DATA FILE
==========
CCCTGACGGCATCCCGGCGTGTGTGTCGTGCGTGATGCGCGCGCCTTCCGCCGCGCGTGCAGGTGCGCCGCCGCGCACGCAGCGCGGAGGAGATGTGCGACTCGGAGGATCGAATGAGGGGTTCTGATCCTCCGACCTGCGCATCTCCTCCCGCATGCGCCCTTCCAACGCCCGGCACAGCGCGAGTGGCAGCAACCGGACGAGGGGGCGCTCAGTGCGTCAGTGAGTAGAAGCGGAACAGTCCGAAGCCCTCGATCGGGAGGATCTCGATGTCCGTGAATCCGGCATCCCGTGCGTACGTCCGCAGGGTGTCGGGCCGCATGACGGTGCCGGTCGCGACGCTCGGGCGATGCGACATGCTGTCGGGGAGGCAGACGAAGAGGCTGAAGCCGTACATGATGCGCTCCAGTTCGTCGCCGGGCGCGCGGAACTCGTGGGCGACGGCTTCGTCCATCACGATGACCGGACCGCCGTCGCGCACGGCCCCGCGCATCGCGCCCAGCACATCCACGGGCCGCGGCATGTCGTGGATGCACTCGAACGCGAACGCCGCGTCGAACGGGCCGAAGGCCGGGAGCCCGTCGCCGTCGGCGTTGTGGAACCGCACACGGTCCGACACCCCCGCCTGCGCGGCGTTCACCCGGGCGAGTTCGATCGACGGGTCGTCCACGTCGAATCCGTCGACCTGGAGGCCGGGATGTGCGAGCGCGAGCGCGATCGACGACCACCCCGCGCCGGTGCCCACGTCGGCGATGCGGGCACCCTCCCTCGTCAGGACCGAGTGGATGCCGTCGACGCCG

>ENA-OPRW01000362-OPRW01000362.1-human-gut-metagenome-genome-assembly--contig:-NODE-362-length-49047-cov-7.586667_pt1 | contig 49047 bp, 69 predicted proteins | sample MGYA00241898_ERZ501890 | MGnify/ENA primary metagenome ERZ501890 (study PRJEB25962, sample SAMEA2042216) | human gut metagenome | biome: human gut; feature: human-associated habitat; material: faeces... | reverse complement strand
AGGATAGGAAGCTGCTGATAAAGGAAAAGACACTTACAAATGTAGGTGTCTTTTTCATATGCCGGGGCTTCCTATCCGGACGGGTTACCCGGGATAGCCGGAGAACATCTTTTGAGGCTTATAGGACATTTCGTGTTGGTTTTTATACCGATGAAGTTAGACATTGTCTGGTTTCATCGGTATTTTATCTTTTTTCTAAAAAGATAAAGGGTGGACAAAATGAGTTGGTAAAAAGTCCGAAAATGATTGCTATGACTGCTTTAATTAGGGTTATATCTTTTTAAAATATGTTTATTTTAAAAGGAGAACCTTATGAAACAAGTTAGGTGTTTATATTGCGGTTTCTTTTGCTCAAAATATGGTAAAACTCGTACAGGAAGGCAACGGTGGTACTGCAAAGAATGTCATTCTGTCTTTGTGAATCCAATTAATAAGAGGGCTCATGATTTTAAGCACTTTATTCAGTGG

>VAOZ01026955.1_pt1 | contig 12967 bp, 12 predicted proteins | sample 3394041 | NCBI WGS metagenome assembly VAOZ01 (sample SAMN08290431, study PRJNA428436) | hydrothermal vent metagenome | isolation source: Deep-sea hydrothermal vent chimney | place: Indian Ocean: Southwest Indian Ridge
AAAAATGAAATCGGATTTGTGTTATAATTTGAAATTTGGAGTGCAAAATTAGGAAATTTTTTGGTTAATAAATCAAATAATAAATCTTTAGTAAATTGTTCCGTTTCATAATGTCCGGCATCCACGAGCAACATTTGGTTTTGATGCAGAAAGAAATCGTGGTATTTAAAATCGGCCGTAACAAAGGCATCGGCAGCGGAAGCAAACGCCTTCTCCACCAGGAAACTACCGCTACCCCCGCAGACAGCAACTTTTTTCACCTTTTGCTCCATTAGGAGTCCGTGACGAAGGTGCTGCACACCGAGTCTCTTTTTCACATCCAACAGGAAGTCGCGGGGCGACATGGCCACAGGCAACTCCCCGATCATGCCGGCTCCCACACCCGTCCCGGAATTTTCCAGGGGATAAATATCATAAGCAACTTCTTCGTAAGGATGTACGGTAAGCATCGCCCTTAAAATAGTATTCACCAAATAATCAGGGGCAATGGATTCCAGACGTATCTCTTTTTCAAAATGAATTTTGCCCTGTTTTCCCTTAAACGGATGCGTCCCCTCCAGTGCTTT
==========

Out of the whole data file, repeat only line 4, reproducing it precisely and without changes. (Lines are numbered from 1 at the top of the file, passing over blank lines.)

>VAOZ01026955.1_pt1 | contig 12967 bp, 12 predicted proteins | sample 3394041 | NCBI WGS metagenome assembly VAOZ01 (sample SAMN08290431, study PRJNA428436) | hydrothermal vent metagenome | isolation source: Deep-sea hydrothermal vent chimney | place: Indian Ocean: Southwest Indian Ridge